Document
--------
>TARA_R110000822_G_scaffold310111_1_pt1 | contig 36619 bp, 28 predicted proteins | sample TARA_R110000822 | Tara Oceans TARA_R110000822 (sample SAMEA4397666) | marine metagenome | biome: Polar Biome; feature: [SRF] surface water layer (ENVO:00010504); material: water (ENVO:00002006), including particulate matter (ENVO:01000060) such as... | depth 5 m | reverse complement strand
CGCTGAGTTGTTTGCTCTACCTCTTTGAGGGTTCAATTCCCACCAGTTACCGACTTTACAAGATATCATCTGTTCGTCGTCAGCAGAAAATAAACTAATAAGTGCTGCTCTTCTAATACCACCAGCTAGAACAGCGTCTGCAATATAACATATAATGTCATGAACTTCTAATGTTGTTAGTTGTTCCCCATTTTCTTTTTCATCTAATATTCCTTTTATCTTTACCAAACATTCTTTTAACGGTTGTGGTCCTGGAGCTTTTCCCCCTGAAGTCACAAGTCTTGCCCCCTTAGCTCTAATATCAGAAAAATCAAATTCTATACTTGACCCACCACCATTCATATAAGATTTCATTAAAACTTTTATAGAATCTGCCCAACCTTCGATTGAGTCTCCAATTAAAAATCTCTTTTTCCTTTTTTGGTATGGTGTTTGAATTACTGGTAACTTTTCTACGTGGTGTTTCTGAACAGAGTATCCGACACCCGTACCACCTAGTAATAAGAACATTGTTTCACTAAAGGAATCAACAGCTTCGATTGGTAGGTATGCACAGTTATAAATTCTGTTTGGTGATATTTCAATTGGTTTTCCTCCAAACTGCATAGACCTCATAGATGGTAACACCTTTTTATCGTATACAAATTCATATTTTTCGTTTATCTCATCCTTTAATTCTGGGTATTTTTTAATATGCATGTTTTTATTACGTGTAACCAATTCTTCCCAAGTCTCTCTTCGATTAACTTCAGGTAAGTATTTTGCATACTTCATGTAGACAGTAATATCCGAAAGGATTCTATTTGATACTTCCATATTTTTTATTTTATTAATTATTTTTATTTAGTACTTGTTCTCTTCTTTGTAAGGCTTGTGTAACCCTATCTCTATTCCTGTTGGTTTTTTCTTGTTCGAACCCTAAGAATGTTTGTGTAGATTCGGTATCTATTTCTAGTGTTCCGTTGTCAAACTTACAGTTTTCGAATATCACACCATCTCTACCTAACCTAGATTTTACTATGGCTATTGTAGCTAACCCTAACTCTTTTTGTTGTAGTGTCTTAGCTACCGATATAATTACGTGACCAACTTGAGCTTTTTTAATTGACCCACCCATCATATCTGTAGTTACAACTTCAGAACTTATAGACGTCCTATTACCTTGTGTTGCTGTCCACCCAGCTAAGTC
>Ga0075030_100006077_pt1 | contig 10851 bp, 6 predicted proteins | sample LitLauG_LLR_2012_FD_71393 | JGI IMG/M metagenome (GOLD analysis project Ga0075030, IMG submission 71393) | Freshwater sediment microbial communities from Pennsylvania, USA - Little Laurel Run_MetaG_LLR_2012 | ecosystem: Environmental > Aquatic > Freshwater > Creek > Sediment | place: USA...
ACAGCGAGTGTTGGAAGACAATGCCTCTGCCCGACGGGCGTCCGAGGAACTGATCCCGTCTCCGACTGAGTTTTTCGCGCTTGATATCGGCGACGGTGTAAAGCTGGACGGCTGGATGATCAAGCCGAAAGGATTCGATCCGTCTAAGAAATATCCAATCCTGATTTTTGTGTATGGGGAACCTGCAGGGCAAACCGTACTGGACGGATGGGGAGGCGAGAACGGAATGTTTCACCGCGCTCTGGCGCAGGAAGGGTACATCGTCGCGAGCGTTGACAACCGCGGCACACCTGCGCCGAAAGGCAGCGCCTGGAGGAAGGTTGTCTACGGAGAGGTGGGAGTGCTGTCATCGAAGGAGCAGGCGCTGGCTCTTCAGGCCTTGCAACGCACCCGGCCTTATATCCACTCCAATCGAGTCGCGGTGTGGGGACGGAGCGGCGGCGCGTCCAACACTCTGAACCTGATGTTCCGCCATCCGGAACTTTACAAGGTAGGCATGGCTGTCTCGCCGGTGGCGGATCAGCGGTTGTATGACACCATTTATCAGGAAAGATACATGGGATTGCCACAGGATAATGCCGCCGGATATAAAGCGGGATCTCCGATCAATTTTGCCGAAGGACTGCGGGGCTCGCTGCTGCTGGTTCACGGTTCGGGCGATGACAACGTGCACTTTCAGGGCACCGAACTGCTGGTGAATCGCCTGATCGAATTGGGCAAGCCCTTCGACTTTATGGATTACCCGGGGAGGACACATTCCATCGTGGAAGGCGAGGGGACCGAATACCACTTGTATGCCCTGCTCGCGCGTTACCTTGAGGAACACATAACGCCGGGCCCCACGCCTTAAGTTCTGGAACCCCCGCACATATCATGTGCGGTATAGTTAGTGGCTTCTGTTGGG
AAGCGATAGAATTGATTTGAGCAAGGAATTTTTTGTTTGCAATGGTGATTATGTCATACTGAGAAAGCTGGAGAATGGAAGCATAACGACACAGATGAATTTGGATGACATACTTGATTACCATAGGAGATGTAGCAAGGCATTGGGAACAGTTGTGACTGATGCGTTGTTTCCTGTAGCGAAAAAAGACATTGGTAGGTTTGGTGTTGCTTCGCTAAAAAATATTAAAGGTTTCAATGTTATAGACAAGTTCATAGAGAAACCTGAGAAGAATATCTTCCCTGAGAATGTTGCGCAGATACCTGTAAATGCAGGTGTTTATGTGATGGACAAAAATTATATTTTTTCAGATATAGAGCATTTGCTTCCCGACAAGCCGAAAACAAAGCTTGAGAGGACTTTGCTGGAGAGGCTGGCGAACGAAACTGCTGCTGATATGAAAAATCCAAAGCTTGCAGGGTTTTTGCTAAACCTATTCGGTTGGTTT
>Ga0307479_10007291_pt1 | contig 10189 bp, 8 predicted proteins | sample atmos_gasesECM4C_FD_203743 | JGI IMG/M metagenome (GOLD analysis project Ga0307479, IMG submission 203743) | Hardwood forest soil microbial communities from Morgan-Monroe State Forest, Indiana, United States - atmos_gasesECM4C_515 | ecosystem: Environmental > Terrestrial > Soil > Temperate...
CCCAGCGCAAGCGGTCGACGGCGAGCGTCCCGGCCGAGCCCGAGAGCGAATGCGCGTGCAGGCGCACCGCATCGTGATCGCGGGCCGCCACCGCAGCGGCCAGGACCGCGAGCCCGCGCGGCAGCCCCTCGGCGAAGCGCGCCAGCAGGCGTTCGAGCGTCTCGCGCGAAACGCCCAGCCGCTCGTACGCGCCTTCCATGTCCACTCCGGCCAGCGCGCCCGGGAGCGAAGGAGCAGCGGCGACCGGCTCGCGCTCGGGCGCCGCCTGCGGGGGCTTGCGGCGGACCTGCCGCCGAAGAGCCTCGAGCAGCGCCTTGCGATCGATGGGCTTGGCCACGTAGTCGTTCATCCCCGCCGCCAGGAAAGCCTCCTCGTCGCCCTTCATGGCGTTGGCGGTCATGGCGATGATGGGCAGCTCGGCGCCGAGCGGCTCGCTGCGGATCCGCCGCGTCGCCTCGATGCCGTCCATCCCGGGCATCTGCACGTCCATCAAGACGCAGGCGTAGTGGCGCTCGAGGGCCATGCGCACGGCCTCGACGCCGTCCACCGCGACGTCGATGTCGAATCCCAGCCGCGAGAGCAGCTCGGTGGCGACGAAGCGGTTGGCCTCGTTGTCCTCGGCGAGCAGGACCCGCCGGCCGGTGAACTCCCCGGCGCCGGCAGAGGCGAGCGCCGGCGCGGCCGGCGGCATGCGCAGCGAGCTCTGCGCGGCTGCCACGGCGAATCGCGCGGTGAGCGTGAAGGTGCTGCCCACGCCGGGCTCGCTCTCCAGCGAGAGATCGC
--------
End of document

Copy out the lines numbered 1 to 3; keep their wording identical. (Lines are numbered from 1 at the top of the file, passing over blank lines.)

>TARA_R110000822_G_scaffold310111_1_pt1 | contig 36619 bp, 28 predicted proteins | sample TARA_R110000822 | Tara Oceans TARA_R110000822 (sample SAMEA4397666) | marine metagenome | biome: Polar Biome; feature: [SRF] surface water layer (ENVO:00010504); material: water (ENVO:00002006), including particulate matter (ENVO:01000060) such as... | depth 5 m | reverse complement strand
CGCTGAGTTGTTTGCTCTACCTCTTTGAGGGTTCAATTCCCACCAGTTACCGACTTTACAAGATATCATCTGTTCGTCGTCAGCAGAAAATAAACTAATAAGTGCTGCTCTTCTAATACCACCAGCTAGAACAGCGTCTGCAATATAACATATAATGTCATGAACTTCTAATGTTGTTAGTTGTTCCCCATTTTCTTTTTCATCTAATATTCCTTTTATCTTTACCAAACATTCTTTTAACGGTTGTGGTCCTGGAGCTTTTCCCCCTGAAGTCACAAGTCTTGCCCCCTTAGCTCTAATATCAGAAAAATCAAATTCTATACTTGACCCACCACCATTCATATAAGATTTCATTAAAACTTTTATAGAATCTGCCCAACCTTCGATTGAGTCTCCAATTAAAAATCTCTTTTTCCTTTTTTGGTATGGTGTTTGAATTACTGGTAACTTTTCTACGTGGTGTTTCTGAACAGAGTATCCGACACCCGTACCACCTAGTAATAAGAACATTGTTTCACTAAAGGAATCAACAGCTTCGATTGGTAGGTATGCACAGTTATAAATTCTGTTTGGTGATATTTCAATTGGTTTTCCTCCAAACTGCATAGACCTCATAGATGGTAACACCTTTTTATCGTATACAAATTCATATTTTTCGTTTATCTCATCCTTTAATTCTGGGTATTTTTTAATATGCATGTTTTTATTACGTGTAACCAATTCTTCCCAAGTCTCTCTTCGATTAACTTCAGGTAAGTATTTTGCATACTTCATGTAGACAGTAATATCCGAAAGGATTCTATTTGATACTTCCATATTTTTTATTTTATTAATTATTTTTATTTAGTACTTGTTCTCTTCTTTGTAAGGCTTGTGTAACCCTATCTCTATTCCTGTTGGTTTTTTCTTGTTCGAACCCTAAGAATGTTTGTGTAGATTCGGTATCTATTTCTAGTGTTCCGTTGTCAAACTTACAGTTTTCGAATATCACACCATCTCTACCTAACCTAGATTTTACTATGGCTATTGTAGCTAACCCTAACTCTTTTTGTTGTAGTGTCTTAGCTACCGATATAATTACGTGACCAACTTGAGCTTTTTTAATTGACCCACCCATCATATCTGTAGTTACAACTTCAGAACTTATAGACGTCCTATTACCTTGTGTTGCTGTCCACCCAGCTAAGTC
>Ga0075030_100006077_pt1 | contig 10851 bp, 6 predicted proteins | sample LitLauG_LLR_2012_FD_71393 | JGI IMG/M metagenome (GOLD analysis project Ga0075030, IMG submission 71393) | Freshwater sediment microbial communities from Pennsylvania, USA - Little Laurel Run_MetaG_LLR_2012 | ecosystem: Environmental > Aquatic > Freshwater > Creek > Sediment | place: USA...